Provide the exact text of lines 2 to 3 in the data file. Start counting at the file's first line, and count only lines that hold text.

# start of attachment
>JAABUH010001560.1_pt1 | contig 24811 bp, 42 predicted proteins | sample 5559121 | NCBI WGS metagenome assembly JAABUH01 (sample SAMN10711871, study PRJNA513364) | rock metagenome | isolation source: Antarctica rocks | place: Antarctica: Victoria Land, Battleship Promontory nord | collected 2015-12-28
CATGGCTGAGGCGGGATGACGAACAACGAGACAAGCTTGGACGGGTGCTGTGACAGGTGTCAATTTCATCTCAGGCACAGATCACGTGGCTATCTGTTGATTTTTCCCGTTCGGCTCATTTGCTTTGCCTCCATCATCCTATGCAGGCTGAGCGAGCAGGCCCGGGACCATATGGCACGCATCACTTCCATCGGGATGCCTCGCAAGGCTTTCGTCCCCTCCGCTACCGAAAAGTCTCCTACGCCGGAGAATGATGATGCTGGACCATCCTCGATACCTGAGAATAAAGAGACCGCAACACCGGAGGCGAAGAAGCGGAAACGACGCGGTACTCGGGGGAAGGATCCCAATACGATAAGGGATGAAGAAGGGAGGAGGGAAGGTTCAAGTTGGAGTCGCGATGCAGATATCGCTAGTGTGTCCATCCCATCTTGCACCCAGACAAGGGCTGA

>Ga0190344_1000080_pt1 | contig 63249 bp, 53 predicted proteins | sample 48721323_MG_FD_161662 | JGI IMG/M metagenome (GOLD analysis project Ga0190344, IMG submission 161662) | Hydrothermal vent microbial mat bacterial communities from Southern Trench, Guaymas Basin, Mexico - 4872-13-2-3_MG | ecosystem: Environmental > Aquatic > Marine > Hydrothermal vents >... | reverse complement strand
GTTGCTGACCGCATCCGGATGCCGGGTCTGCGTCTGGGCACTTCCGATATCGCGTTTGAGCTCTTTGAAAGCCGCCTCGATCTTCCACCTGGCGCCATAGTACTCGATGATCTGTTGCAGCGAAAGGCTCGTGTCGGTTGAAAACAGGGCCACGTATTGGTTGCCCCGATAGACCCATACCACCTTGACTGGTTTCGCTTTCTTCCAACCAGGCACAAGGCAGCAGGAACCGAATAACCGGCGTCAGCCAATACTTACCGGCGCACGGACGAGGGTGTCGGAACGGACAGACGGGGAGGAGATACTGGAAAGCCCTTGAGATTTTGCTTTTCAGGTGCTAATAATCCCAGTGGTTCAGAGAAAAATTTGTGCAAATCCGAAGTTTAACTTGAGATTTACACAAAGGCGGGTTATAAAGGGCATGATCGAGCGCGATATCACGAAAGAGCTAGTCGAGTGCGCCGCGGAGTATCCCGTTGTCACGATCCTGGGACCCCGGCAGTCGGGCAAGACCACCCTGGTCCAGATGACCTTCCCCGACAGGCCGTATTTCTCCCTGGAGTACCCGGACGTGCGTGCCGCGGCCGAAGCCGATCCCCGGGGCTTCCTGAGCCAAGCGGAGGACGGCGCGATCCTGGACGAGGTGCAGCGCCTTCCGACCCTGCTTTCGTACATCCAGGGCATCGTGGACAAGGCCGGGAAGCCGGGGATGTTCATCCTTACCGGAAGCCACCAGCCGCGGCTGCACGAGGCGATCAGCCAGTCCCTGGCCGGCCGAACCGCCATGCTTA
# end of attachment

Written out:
CATGGCTGAGGCGGGATGACGAACAACGAGACAAGCTTGGACGGGTGCTGTGACAGGTGTCAATTTCATCTCAGGCACAGATCACGTGGCTATCTGTTGATTTTTCCCGTTCGGCTCATTTGCTTTGCCTCCATCATCCTATGCAGGCTGAGCGAGCAGGCCCGGGACCATATGGCACGCATCACTTCCATCGGGATGCCTCGCAAGGCTTTCGTCCCCTCCGCTACCGAAAAGTCTCCTACGCCGGAGAATGATGATGCTGGACCATCCTCGATACCTGAGAATAAAGAGACCGCAACACCGGAGGCGAAGAAGCGGAAACGACGCGGTACTCGGGGGAAGGATCCCAATACGATAAGGGATGAAGAAGGGAGGAGGGAAGGTTCAAGTTGGAGTCGCGATGCAGATATCGCTAGTGTGTCCATCCCATCTTGCACCCAGACAAGGGCTGA

>Ga0190344_1000080_pt1 | contig 63249 bp, 53 predicted proteins | sample 48721323_MG_FD_161662 | JGI IMG/M metagenome (GOLD analysis project Ga0190344, IMG submission 161662) | Hydrothermal vent microbial mat bacterial communities from Southern Trench, Guaymas Basin, Mexico - 4872-13-2-3_MG | ecosystem: Environmental > Aquatic > Marine > Hydrothermal vents >... | reverse complement strand